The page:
"Since I started out as a desktop tech, I feel their pain and understand the issues they face."
Thus it is that fish gets a call from Rick on the help desk, who has user Linda on the phone. Linda's getting a load-balancing error when trying to connect to one of fish's SAP systems. Fish runs a quick check and is soon convinced it's a network problem.
"Can I remote into Linda's system?" fish asks Rick. Rick gives him the IP address. No luck. Rick can't remote in either, and suggests that Linda reconnect her VPN connection.
"VPN?" fish asks. A few questions later, it turns out that Linda is working from home. And after making sure Linda's firewall is disabled and the VPN is restarted, fish is able to remote in.
A few pings after that, fish sees the problem: One out of every five or 10 packets is timing out, and some of the packets are taking seconds to make the round trip.
"Rick, are you seeing this?" fish asks.
"Yeah," he replies, "I am. But how good a connection does SAP need?"
Something clicks. Fish checks Linda's system tray. Sure enough, she's connected wirelessly. He checks the status box; her speed is 1Mbit/sec., with a signal strength between 1 and 2 out of 5.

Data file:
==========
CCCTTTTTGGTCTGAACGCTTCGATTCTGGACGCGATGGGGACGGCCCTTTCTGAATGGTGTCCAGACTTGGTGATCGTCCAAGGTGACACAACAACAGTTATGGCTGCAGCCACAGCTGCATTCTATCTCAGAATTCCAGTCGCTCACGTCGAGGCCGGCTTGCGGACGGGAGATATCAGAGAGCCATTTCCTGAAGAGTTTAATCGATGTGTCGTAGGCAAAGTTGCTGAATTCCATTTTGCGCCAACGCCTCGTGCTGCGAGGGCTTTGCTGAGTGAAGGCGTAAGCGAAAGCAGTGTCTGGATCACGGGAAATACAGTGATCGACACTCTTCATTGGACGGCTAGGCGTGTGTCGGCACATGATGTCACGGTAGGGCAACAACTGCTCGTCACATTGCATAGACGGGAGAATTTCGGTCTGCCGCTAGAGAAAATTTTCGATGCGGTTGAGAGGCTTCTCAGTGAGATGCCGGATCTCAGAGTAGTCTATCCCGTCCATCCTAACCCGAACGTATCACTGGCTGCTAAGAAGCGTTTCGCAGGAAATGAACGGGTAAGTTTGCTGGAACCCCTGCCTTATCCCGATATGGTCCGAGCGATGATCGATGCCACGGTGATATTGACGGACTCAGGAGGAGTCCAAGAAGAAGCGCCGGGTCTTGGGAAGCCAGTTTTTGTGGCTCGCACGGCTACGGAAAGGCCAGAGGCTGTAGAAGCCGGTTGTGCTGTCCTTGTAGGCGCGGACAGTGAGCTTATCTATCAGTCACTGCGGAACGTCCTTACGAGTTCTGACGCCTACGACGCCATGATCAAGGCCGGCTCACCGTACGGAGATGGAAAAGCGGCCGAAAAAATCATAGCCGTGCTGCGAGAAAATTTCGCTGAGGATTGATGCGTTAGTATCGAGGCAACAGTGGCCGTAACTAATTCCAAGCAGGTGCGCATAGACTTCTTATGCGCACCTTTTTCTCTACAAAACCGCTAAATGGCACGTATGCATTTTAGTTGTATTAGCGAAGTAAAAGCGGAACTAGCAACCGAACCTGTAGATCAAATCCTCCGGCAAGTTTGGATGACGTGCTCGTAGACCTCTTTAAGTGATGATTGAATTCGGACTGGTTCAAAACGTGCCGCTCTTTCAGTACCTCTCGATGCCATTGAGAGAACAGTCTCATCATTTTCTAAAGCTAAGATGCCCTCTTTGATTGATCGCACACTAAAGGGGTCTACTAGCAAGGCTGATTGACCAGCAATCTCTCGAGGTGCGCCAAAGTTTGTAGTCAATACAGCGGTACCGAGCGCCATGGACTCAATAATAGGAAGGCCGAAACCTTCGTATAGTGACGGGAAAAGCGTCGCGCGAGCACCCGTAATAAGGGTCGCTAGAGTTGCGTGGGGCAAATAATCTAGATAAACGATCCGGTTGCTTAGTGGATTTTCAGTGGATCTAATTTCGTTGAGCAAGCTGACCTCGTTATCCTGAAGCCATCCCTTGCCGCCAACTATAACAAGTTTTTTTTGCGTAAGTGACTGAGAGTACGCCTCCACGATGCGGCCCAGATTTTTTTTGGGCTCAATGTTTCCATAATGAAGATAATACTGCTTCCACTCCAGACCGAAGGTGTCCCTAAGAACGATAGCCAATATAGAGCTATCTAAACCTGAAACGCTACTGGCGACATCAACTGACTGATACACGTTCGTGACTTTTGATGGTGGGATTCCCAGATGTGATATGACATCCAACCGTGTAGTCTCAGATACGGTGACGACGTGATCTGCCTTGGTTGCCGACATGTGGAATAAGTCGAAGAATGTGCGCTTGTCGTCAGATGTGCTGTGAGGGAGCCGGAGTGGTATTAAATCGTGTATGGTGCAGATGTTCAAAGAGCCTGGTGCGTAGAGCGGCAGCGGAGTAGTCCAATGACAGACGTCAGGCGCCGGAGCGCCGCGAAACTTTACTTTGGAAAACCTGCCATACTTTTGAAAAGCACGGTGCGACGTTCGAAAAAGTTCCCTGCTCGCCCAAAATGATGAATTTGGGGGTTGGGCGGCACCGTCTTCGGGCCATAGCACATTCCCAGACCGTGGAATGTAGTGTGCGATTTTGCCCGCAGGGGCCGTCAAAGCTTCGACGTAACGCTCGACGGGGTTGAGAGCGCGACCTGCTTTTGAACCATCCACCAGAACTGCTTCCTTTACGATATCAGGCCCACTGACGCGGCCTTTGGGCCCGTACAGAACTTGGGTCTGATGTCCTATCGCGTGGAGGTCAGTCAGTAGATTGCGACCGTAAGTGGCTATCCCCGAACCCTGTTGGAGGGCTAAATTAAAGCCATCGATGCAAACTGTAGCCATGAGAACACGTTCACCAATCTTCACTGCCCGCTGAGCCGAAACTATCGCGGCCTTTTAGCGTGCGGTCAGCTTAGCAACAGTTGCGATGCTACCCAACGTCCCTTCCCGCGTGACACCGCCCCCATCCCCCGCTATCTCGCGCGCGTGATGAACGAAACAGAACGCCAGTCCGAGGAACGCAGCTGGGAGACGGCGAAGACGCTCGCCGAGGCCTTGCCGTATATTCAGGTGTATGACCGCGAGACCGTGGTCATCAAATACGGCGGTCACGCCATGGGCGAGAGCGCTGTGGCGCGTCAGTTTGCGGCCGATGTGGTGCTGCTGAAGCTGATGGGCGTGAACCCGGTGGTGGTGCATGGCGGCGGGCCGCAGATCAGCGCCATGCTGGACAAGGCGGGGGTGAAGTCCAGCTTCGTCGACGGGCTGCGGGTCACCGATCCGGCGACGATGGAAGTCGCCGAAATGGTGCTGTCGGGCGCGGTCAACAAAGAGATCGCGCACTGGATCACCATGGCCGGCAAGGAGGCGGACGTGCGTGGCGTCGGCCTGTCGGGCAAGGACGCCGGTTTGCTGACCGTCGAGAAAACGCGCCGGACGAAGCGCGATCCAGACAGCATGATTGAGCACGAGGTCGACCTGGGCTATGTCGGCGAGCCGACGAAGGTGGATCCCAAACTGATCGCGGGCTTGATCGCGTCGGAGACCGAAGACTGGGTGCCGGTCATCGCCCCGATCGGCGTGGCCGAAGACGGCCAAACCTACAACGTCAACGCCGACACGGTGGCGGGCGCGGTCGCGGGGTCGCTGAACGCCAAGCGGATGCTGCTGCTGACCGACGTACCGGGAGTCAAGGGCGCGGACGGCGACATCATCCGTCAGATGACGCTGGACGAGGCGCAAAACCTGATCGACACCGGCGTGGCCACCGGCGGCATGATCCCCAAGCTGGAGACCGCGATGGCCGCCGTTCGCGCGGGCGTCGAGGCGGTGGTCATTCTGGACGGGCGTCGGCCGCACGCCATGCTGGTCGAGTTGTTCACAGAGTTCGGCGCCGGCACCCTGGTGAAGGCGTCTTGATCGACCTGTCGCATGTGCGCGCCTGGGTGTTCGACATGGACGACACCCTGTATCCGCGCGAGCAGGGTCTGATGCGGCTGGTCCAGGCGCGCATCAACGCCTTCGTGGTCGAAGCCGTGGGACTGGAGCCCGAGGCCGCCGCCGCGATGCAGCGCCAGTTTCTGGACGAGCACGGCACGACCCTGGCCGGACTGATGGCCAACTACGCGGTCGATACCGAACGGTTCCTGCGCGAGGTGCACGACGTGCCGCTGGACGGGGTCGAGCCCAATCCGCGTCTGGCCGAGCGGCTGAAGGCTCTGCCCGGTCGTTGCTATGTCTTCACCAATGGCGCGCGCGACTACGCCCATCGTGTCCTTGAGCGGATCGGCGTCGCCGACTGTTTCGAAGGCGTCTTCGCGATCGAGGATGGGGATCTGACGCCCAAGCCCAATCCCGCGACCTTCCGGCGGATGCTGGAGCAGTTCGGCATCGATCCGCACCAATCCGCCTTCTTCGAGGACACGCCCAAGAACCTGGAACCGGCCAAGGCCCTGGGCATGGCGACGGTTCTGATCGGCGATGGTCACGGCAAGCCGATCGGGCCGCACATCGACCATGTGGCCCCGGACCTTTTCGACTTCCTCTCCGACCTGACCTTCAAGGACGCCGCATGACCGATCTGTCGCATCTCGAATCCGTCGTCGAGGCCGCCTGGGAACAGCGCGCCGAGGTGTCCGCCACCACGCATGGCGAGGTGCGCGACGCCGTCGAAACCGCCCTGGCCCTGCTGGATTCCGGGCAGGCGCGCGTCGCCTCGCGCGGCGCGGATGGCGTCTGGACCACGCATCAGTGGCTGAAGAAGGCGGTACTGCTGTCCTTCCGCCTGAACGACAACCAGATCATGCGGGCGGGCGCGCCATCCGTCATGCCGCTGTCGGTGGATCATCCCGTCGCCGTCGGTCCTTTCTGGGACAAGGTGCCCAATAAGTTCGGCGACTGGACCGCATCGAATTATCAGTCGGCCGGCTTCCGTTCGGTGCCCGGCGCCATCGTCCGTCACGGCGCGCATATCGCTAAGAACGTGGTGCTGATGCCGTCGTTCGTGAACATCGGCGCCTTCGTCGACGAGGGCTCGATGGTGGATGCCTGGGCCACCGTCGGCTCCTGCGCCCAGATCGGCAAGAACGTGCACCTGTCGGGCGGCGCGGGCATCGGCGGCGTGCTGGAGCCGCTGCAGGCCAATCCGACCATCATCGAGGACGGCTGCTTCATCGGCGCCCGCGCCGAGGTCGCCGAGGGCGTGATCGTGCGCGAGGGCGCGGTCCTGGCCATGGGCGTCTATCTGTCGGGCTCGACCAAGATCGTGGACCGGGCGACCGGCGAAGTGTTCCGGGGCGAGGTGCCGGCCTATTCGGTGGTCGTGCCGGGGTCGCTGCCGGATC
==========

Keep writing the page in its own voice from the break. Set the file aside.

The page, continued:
"OK, I know what the problem is," says fish. "Linda, do you have a network cable? That thing that looks like a telephone cord only with bigger connectors at the end? We're going to need to plug you directly into the router."
"You're losing me with all this technical talk," Linda tells fish. "I'll have to go get my son-in-law and have you ask him. All the equipment's at his house, so I don't know what he's got."
"Wait a minute," says fish. "What do you mean, all the equipment's at his house? Where does he live?"
"He lives next door," Linda says.
"So Linda, you're telling me that you're using a wireless connection in someone else's house?"
"Yes, he bought some sort of fancy antenna so I could."
Fish mutes his phone for a long, hysterical moment. Then, choking back his laughter, he unmutes. "Rick, can you take it from here?" he asks.
Rick, who has suddenly become very quiet, simply says, "Thanks for your time; sorry to have bothered you."
"Goodbye, Linda," says fish. "Good luck, Rick."
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